3 ways your sales presentation will grab attention

“The most basic way to get someone’s attention is this: Break a pattern.” ― Chip Heath, Made to Stick  


In his book “Made to Stick,” Chip Heath tells us the best way to grab the attention of your audience is to do something different or “break a pattern.” What this means for sales professionals is that if we don’t want the prospect texting during our talk we have to have a powerful opening to our sales presentation.

Here’s how most sales presentations begin – “Good morning, thanks so much for your time, we really appreciate it. As you know I’m with ABC company and we’ve been in business for 22 years…” and the prospect reaches for their smart phone to check emails or get the latest headlines.

3 ways your sales presentation will grab attention

To grab attention at the beginning of your sales presentation “break the pattern”

So how do we “break a pattern” and open the sales presentation in a way that will grab the attention of the audience? There are a number of techniques, and I’ll mention three, but before we talk about those let’s first cover an important point regarding presentation structure, which is don’t introduce yourself until after you have grabbed their attention.

Before you tell the prospect who you are, or better yet what your company’s value proposition is, you had better grab their attention.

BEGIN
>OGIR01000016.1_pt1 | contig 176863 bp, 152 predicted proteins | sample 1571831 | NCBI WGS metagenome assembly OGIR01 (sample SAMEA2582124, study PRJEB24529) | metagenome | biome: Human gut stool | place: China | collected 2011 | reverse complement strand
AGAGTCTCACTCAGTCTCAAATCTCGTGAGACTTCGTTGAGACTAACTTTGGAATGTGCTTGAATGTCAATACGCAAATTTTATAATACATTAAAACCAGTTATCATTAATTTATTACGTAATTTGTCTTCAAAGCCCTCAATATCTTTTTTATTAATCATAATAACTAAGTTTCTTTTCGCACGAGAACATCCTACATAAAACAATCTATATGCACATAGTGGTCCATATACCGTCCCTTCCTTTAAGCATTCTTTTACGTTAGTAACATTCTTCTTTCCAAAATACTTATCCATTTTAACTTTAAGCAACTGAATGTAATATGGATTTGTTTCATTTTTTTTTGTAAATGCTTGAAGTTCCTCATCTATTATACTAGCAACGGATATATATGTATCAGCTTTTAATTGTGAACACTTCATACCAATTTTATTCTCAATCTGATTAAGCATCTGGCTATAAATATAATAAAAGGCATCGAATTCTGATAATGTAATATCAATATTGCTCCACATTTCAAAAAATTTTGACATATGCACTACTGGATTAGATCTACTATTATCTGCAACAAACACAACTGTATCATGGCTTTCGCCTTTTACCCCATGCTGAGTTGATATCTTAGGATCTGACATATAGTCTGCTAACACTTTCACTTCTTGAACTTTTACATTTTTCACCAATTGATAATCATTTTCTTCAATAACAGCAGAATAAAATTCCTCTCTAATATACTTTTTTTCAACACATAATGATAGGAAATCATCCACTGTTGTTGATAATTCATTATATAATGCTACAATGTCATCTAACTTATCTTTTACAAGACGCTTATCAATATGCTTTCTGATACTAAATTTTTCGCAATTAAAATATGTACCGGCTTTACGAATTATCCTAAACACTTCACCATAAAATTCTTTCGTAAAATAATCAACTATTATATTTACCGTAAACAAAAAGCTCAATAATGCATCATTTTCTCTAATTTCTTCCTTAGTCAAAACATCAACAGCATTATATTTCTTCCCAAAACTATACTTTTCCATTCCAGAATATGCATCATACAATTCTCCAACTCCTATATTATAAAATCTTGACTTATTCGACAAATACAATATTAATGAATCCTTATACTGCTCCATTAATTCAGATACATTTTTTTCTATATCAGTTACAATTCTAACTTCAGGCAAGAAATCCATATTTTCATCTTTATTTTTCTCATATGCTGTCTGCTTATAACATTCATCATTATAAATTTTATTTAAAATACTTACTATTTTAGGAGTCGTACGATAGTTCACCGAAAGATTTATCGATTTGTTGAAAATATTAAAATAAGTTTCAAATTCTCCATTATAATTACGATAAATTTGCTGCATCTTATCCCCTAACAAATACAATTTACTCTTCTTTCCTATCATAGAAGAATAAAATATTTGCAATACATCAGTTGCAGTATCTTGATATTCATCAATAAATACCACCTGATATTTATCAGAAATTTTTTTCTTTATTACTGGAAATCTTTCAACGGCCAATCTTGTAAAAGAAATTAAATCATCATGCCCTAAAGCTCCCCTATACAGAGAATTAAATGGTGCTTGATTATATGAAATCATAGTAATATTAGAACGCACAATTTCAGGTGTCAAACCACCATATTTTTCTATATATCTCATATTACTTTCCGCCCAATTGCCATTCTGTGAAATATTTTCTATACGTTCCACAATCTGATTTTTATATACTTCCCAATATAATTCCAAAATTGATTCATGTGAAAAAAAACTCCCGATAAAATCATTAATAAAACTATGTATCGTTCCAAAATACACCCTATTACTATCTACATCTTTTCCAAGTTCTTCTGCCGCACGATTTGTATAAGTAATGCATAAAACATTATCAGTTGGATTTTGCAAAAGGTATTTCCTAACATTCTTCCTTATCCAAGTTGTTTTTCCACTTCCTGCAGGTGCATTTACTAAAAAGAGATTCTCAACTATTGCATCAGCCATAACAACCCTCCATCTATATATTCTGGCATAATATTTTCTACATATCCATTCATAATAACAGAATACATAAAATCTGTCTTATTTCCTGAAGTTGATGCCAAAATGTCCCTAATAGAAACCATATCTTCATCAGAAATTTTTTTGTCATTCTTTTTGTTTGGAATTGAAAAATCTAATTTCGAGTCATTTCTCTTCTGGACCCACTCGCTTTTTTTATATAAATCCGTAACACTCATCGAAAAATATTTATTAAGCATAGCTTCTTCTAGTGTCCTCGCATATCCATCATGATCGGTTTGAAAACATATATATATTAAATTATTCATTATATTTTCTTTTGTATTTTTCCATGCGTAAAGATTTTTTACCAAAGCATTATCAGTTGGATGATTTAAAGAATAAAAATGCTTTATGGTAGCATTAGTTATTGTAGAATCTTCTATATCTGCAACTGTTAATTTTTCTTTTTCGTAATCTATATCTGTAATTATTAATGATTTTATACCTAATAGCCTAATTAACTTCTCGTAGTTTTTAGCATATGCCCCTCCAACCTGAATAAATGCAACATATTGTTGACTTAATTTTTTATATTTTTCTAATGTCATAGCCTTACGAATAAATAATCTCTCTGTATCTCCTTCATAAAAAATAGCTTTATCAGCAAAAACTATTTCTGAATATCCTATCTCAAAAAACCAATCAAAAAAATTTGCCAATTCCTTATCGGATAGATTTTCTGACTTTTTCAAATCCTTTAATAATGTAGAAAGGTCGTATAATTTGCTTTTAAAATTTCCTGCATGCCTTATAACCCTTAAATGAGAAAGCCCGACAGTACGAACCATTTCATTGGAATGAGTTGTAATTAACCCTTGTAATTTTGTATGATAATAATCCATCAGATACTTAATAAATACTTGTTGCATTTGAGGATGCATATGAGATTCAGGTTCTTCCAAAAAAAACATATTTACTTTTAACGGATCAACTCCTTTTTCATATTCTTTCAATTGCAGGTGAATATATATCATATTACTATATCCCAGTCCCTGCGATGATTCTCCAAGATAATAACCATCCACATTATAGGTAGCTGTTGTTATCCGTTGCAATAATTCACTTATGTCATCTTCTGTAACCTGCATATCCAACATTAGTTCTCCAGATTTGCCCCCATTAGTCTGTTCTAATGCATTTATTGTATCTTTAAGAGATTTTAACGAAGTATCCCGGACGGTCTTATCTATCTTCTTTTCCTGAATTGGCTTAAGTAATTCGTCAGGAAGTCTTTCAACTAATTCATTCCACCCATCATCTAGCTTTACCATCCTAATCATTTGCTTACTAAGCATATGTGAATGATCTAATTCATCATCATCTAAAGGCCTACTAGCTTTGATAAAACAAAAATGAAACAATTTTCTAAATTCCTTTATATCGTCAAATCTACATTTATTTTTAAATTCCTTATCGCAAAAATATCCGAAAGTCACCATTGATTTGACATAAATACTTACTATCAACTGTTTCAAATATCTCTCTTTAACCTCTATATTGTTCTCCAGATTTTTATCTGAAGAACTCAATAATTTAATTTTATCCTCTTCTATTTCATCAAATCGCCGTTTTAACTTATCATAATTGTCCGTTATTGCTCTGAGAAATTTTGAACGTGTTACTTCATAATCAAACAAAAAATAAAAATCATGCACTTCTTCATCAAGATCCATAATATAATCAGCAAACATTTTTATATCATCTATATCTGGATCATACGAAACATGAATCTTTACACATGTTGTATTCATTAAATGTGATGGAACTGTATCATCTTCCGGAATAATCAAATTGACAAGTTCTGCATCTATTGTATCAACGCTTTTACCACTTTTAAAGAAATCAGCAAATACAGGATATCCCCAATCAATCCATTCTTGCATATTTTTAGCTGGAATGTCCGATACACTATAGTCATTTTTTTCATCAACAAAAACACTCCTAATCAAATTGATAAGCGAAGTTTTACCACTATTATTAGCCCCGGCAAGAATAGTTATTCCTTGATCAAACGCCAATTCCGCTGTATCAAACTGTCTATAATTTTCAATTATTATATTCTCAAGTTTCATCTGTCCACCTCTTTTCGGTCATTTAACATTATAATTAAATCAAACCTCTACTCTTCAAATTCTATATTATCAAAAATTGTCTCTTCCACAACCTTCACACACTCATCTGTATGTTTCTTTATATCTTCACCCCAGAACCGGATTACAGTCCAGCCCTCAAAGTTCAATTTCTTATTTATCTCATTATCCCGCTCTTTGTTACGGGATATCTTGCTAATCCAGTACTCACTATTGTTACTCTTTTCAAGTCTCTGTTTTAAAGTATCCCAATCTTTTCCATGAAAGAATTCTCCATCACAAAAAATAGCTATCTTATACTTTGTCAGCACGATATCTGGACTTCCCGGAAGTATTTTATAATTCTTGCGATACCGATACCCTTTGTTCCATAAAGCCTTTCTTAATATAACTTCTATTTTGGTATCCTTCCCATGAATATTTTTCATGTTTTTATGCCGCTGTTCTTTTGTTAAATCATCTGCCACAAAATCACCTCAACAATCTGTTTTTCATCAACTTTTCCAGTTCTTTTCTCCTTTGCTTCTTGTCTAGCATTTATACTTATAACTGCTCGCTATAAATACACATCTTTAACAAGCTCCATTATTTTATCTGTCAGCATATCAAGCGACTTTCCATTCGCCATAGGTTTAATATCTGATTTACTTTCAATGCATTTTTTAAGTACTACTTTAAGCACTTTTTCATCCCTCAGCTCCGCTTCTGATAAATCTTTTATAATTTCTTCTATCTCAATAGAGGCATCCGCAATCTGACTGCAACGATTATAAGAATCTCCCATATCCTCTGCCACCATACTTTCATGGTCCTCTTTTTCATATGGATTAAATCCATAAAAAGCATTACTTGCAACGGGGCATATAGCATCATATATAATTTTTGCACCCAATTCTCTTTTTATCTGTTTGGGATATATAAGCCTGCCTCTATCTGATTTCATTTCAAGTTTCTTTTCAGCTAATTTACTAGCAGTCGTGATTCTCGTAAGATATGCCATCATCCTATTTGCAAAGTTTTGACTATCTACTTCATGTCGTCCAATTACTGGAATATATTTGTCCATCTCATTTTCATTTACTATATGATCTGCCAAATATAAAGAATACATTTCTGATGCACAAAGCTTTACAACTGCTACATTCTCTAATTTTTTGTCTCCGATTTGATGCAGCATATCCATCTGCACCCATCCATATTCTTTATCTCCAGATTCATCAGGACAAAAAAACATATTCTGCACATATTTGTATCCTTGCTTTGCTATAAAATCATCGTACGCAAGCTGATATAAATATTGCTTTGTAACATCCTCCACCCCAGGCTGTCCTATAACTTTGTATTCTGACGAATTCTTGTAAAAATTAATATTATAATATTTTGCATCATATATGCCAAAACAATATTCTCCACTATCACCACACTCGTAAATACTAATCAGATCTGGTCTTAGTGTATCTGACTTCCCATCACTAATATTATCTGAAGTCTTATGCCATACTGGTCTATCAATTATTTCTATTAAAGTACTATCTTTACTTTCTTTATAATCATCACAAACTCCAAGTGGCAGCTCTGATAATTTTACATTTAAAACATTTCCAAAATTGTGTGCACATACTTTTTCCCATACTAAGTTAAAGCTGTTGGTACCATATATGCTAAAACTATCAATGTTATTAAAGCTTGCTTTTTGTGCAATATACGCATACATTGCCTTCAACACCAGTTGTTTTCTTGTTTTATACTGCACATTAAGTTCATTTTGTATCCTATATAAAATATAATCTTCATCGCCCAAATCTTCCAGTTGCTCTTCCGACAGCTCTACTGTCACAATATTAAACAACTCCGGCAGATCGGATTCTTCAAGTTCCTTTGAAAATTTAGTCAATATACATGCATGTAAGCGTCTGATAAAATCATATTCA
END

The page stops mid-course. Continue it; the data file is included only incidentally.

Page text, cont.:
Here are some ideas on how to do exactly that:

 A story (or real life example) is probably the most powerful tool a speaker can utilize. I like to open my sales presentations by telling my prospects, who are corporate print buyers, about a survey that was conducted with, of course, corporate print buyers and how that survey revealed a strong desire for process improvement and solutions. This, as you would expect, ties into my value proposition. Or, you could tell a story about a client who was once in the same situation as this prospect and how you significantly improved their process or reduced cost, etc. 

Another effective method is a statistic, deliver to the audience a surprising number or fact and explain how this statistic relates to their business. Maybe it’s a cost within their current process that they are not aware of or maybe it’s an inefficiency that your product or service will address.   

A final suggestion would be a quote. A quotation from a well known or credible person can make a tremendous impact on the prospect. You might be able to use a quote from the COO of your largest customer praising the work that you’ve done in your prospect’s very area of concern. Or, create a slide with an image of Jack Welch with his words “Change, before you have to” if you are attempting to drive the prospect toward your system upgrade.

Any of these techniques is superior to opening your sales presentation with banal pleasantries. Instead do something different, “break a pattern” and grab their attention at the top of your sales presentation.


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